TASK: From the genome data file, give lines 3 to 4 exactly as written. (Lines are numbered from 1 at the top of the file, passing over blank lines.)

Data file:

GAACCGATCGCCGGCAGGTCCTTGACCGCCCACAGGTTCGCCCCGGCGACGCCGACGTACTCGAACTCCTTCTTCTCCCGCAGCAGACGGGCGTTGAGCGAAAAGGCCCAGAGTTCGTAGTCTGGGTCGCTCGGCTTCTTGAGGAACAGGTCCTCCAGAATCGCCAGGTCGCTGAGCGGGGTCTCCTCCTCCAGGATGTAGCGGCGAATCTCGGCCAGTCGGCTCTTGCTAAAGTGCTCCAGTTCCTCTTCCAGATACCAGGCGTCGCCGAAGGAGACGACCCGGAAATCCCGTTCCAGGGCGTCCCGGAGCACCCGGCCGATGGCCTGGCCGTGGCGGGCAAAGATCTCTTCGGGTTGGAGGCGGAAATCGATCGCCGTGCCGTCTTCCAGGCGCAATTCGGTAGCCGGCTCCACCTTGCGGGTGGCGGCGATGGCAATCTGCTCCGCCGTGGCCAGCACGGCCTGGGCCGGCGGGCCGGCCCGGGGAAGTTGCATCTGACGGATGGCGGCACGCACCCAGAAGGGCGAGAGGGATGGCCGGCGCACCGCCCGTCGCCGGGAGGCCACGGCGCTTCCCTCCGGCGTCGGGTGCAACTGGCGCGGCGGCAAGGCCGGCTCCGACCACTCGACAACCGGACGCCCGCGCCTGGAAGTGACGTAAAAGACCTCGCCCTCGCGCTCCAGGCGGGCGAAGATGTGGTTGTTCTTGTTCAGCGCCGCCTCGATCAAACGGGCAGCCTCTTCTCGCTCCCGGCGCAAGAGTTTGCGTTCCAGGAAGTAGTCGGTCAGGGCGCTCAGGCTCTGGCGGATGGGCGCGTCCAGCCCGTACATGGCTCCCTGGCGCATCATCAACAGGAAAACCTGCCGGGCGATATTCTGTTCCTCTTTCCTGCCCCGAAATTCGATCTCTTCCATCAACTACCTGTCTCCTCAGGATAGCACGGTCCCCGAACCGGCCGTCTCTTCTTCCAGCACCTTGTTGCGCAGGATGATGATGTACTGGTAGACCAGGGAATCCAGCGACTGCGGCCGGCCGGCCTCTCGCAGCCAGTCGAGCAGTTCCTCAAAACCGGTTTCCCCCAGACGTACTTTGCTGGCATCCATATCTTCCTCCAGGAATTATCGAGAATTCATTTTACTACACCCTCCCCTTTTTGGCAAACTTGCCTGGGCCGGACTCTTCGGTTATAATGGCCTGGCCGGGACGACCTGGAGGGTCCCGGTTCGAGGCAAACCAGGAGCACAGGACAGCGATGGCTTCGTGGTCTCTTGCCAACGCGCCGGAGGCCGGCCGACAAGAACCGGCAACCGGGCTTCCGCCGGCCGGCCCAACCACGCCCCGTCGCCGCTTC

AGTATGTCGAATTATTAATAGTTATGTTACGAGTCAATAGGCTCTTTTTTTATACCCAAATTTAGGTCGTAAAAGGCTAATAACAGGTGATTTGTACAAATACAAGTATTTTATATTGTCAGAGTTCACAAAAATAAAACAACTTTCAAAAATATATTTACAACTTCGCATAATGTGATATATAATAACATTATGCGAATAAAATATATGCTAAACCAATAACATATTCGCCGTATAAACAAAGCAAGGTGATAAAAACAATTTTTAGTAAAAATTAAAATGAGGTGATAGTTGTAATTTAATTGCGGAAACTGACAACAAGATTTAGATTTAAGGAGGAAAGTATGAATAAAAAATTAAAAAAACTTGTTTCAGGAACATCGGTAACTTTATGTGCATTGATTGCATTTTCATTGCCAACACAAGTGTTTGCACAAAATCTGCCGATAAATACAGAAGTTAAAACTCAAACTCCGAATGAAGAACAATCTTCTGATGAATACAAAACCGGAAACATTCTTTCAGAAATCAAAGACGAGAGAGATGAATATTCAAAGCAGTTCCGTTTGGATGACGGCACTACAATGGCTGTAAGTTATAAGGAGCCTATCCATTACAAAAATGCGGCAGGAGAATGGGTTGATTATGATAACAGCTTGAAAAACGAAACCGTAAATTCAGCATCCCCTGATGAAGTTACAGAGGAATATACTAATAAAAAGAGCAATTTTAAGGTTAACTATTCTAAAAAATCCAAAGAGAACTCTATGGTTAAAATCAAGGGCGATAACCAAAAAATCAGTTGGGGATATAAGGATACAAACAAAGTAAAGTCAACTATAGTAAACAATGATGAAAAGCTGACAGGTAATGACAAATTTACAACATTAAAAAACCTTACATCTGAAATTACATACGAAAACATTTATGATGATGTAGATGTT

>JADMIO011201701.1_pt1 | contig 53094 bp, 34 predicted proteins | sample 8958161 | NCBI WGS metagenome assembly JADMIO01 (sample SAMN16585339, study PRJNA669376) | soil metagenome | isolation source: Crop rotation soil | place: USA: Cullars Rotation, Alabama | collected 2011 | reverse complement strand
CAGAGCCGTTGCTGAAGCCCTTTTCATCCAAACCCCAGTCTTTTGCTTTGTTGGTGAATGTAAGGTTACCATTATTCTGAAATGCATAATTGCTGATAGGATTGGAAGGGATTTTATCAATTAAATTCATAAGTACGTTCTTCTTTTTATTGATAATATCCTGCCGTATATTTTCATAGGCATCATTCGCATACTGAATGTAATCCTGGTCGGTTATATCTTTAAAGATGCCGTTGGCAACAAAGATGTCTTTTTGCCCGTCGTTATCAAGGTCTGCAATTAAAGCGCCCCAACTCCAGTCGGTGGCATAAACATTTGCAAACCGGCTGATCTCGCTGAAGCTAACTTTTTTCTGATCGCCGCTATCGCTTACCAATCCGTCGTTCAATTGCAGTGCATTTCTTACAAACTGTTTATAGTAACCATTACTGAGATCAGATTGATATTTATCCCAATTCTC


>JADMIO011201701.1_pt1 | contig 53094 bp, 34 predicted proteins | sample 8958161 | NCBI WGS metagenome assembly JADMIO01 (sample SAMN16585339, study PRJNA669376) | soil metagenome | isolation source: Crop rotation soil | place: USA: Cullars Rotation, Alabama | collected 2011 | reverse complement strand
CAGAGCCGTTGCTGAAGCCCTTTTCATCCAAACCCCAGTCTTTTGCTTTGTTGGTGAATGTAAGGTTACCATTATTCTGAAATGCATAATTGCTGATAGGATTGGAAGGGATTTTATCAATTAAATTCATAAGTACGTTCTTCTTTTTATTGATAATATCCTGCCGTATATTTTCATAGGCATCATTCGCATACTGAATGTAATCCTGGTCGGTTATATCTTTAAAGATGCCGTTGGCAACAAAGATGTCTTTTTGCCCGTCGTTATCAAGGTCTGCAATTAAAGCGCCCCAACTCCAGTCGGTGGCATAAACATTTGCAAACCGGCTGATCTCGCTGAAGCTAACTTTTTTCTGATCGCCGCTATCGCTTACCAATCCGTCGTTCAATTGCAGTGCATTTCTTACAAACTGTTTATAGTAACCATTACTGAGATCAGATTGATATTTATCCCAATTCTC